Global Reach Hacking Campaigns Is A ‘Wake-Up Call’ For Everyone

Jensen Huang
CEO and co-founder of Nvidia

With the internet, spying doesn't require sending a person behind the enemy lines. Instead, espionage has gone global, and hackers can do this while sitting behind their desks, halfway across the globe.

In fact, they can also do this through their laptops in a public space at restaurants, as long as there is an internet connection. Hackers can also do this while lying on their beds in their bedrooms in their pajamas.

One day after Microsoft confirmed that it was hacked by the hacker group Lapsus$, Nvidia's CEO Jensen Huang shared his thoughts regarding his own company’s experience with the hacker group.

According to the CEO speaking to Yahoo! Finance:

"It was a wake-up call for us."
Jensen Huang
Jensen Huang, the co-founder and CEO of Nvidia, in an online interview with Yahoo! Finance

The CEO said that Nvidia became a victim of Lapsus$' hack in February 2022, and that proved the company needs to move to a "zero trust" security stance.

By moving to "zero trust," Nvidia should treat everyone inside the company a potential security threat. From executives to those with the least salary should not be trusted.

Going to more details, zero trust security essentially means that companies should not trust anyone who has access to its systems and/or services.

While extreme precautions apply to anyone without usernames, passwords, and multi-factor authentication, zero trust security procedures is meant to continuously check those people to determine whether they are indeed authorized to access any other parts of a company’s systems.

Even when the users are already verified.

"The path to a zero trust data center starts with the technologies that we're building," Huang said.

And when dealing with multi-factor authentication, Huang admitted that the procedure can be a burden.

"So now, this has happened to us, and the discipline around it, the rigor around it has gone through the roof, which is fantastic. But long term, we have to make it possible for our data center to literally be completely wide open, completely exposed, and yet be completely secure," he said.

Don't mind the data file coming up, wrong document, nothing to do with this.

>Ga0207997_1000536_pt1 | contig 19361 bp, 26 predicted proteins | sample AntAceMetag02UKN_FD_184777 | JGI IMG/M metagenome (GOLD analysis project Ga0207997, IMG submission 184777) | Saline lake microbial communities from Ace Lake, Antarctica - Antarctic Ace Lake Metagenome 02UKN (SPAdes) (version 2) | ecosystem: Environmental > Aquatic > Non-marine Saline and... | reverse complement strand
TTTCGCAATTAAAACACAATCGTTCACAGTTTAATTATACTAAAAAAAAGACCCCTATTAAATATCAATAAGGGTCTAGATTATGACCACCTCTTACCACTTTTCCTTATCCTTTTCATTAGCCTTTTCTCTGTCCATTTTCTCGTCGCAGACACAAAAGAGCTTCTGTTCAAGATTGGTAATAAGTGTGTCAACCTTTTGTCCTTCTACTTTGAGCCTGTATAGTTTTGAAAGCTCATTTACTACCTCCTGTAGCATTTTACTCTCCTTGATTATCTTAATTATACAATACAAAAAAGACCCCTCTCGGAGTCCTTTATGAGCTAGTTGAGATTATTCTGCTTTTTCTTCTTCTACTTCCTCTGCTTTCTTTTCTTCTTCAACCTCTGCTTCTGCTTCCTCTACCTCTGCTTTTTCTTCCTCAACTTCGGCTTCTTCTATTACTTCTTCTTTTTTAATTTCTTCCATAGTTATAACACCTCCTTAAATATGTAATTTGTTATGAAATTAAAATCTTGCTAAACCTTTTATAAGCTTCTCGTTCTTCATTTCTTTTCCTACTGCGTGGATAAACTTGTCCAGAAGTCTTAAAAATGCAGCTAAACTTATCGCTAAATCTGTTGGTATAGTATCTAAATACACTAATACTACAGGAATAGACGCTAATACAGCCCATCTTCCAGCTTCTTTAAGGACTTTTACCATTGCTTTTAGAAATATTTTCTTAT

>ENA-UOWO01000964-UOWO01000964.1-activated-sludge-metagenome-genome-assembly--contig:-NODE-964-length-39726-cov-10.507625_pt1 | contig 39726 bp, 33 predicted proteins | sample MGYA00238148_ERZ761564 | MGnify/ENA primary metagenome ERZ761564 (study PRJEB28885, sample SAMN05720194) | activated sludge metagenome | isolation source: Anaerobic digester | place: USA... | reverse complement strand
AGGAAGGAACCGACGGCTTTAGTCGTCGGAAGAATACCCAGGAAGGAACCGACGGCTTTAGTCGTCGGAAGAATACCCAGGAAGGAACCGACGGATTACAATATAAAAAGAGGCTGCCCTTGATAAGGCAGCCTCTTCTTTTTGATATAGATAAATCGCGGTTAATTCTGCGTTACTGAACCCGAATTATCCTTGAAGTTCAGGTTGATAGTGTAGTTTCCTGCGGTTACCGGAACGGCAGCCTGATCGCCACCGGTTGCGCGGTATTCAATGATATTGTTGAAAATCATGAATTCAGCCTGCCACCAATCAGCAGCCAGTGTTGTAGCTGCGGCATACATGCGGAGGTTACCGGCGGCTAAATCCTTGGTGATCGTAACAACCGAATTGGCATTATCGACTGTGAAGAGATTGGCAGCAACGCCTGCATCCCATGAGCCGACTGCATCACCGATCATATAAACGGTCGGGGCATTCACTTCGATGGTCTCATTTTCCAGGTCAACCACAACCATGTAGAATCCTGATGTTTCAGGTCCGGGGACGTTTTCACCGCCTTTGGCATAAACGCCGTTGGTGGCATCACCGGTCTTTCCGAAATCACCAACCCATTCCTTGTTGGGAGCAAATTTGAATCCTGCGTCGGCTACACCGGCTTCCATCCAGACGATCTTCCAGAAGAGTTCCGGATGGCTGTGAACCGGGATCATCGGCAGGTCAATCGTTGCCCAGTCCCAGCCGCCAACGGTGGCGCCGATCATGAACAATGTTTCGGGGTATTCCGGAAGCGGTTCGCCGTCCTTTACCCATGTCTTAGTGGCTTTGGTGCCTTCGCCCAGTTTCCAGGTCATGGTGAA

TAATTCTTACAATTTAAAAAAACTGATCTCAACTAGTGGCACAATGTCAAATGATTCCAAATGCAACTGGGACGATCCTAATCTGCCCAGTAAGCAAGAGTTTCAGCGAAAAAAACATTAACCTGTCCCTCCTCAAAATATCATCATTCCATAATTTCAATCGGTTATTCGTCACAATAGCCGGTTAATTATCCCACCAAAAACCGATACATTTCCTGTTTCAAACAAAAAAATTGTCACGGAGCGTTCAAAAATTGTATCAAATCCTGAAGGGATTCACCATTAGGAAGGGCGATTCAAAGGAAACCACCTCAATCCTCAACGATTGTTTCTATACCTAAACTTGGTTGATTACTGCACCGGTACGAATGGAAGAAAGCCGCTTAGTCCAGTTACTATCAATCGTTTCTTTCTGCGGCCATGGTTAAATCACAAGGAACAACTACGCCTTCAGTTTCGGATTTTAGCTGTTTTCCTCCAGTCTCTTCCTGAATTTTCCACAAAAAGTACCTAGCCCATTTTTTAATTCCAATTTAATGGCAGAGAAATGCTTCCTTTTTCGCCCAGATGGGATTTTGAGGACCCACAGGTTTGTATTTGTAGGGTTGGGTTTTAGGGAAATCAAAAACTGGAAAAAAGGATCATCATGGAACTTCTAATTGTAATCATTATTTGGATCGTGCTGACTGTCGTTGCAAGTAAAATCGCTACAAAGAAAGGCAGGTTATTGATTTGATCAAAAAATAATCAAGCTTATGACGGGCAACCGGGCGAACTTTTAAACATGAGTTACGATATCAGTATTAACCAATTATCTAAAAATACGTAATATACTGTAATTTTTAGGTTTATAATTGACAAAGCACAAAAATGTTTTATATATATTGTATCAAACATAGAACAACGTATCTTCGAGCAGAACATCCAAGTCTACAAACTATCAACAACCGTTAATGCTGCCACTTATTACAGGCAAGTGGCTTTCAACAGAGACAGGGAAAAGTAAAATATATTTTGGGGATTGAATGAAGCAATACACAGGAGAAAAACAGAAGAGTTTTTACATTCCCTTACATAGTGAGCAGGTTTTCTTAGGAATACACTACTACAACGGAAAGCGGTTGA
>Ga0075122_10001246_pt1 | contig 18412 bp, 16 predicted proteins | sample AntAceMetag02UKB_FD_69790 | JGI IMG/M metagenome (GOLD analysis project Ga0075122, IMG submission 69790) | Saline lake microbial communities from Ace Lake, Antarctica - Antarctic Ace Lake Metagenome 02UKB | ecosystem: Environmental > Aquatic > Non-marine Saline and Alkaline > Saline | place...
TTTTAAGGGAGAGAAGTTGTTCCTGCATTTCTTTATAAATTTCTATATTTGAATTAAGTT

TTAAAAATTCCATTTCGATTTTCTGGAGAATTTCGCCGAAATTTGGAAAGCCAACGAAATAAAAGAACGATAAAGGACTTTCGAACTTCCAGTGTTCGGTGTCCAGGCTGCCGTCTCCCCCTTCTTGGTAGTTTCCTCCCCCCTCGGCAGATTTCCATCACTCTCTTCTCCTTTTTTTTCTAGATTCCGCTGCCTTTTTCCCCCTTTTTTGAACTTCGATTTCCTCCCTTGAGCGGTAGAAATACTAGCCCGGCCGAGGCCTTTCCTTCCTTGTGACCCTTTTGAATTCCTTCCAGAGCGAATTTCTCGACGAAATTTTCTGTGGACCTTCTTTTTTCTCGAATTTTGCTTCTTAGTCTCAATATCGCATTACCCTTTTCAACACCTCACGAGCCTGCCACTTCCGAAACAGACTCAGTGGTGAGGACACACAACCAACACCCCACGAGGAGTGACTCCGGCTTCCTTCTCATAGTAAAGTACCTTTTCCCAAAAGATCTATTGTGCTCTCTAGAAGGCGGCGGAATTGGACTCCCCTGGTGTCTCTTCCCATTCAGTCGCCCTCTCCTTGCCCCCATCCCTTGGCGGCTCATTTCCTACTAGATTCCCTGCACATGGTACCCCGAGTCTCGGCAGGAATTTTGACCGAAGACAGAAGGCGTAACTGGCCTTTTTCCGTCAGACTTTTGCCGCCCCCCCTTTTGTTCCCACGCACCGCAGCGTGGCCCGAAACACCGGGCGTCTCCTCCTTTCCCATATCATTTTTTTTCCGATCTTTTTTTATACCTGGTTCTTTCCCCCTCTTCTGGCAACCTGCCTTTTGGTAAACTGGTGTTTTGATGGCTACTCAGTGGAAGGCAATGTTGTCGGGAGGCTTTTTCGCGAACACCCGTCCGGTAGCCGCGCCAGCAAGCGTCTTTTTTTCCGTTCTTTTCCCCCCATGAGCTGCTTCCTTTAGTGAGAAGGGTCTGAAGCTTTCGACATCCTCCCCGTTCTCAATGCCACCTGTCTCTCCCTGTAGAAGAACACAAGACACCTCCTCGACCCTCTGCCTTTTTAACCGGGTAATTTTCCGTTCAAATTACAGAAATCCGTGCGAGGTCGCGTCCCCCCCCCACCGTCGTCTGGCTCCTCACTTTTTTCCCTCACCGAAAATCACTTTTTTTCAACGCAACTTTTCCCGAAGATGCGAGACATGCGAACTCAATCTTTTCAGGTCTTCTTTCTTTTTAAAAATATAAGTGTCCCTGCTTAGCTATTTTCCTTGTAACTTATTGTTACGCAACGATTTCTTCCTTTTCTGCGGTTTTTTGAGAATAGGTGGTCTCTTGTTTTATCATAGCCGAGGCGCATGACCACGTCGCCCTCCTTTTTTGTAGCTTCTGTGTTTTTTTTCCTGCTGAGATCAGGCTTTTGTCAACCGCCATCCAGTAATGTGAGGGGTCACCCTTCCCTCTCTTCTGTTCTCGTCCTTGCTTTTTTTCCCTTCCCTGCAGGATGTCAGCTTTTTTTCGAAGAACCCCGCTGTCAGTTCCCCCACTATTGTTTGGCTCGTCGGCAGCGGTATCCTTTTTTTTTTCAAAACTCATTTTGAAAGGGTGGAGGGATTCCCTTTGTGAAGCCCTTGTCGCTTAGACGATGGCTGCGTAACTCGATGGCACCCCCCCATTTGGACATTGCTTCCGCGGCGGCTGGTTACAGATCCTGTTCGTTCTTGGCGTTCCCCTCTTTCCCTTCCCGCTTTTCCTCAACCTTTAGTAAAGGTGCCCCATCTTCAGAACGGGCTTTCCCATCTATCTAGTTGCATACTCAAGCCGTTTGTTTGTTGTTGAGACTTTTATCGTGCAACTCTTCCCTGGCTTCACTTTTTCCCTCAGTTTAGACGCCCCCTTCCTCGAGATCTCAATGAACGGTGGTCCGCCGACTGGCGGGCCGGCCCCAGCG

"And so we have to really bring accelerated computing into the enterprise…and we know how to do that. I’ve just got to go do it."

While Nvidia didn't provide details on how Lapsus$ managed to hack its systems, Huang stressed that most cybersecurity threats come from within an organization.

For example, threats can come in the form of an employee’s credentials, their username and password, being stolen or otherwise compromised.

This is why Huang considers zero trust as the way out.

"The fact of the matter is the intrusion tends to be internal. It tends to be somebody wandering around your hallway, somebody who has access to a fair amount of privileges. And so we need to be what is called a zero trust architecture company, and we're accelerating our path to do that."

Besides hacking Nvidia and Microsoft, Lapsus$ has also hacked Samsung, Ubisoft and others.

Just like any other hackers working with a global reach, Lapsus$ has taken advantage of remote work that became common throughout the COVID-19 pandemic.

Being away from office means that employees have to connect to the internet with means provided by their employers, in order to work. While this can be a convenient to some employees, this practice can make businesses more vulnerable to hacks.

And Lapsus$ isn’t a traditional ransomware organization.

Rather than just encrypting victims' data for ransom, the group also extorts its victims data, before then threatening them to leak it online if they don't pay up.

In Nvidia's case, things were rather different. Instead of demanding money, the hacker group that gained access to Nvidia's source code, ordered it to remove limitations on its graphic cards that make them less useful to cryptocurrency miners.